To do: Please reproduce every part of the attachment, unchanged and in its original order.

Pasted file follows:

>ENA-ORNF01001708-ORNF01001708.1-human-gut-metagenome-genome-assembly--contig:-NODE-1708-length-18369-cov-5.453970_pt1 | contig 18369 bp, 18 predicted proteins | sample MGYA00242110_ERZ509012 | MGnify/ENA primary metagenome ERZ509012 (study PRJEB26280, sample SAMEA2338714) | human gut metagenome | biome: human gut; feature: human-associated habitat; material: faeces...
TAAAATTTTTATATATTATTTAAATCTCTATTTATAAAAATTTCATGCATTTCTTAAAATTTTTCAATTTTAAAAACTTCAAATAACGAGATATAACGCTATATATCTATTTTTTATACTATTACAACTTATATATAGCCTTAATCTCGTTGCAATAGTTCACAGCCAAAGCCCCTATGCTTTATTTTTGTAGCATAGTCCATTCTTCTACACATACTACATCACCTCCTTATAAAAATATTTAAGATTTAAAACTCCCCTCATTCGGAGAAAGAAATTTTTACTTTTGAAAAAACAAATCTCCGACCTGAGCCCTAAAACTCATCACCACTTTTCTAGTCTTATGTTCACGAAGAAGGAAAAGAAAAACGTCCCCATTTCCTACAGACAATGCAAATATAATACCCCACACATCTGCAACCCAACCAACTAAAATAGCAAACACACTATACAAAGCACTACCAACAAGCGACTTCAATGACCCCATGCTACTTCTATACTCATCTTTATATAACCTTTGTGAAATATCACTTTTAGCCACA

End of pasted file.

>ENA-ORNF01001708-ORNF01001708.1-human-gut-metagenome-genome-assembly--contig:-NODE-1708-length-18369-cov-5.453970_pt1 | contig 18369 bp, 18 predicted proteins | sample MGYA00242110_ERZ509012 | MGnify/ENA primary metagenome ERZ509012 (study PRJEB26280, sample SAMEA2338714) | human gut metagenome | biome: human gut; feature: human-associated habitat; material: faeces...
TAAAATTTTTATATATTATTTAAATCTCTATTTATAAAAATTTCATGCATTTCTTAAAATTTTTCAATTTTAAAAACTTCAAATAACGAGATATAACGCTATATATCTATTTTTTATACTATTACAACTTATATATAGCCTTAATCTCGTTGCAATAGTTCACAGCCAAAGCCCCTATGCTTTATTTTTGTAGCATAGTCCATTCTTCTACACATACTACATCACCTCCTTATAAAAATATTTAAGATTTAAAACTCCCCTCATTCGGAGAAAGAAATTTTTACTTTTGAAAAAACAAATCTCCGACCTGAGCCCTAAAACTCATCACCACTTTTCTAGTCTTATGTTCACGAAGAAGGAAAAGAAAAACGTCCCCATTTCCTACAGACAATGCAAATATAATACCCCACACATCTGCAACCCAACCAACTAAAATAGCAAACACACTATACAAAGCACTACCAACAAGCGACTTCAATGACCCCATGCTACTTCTATACTCATCTTTATATAACCTTTGTGAAATATCACTTTTAGCCACA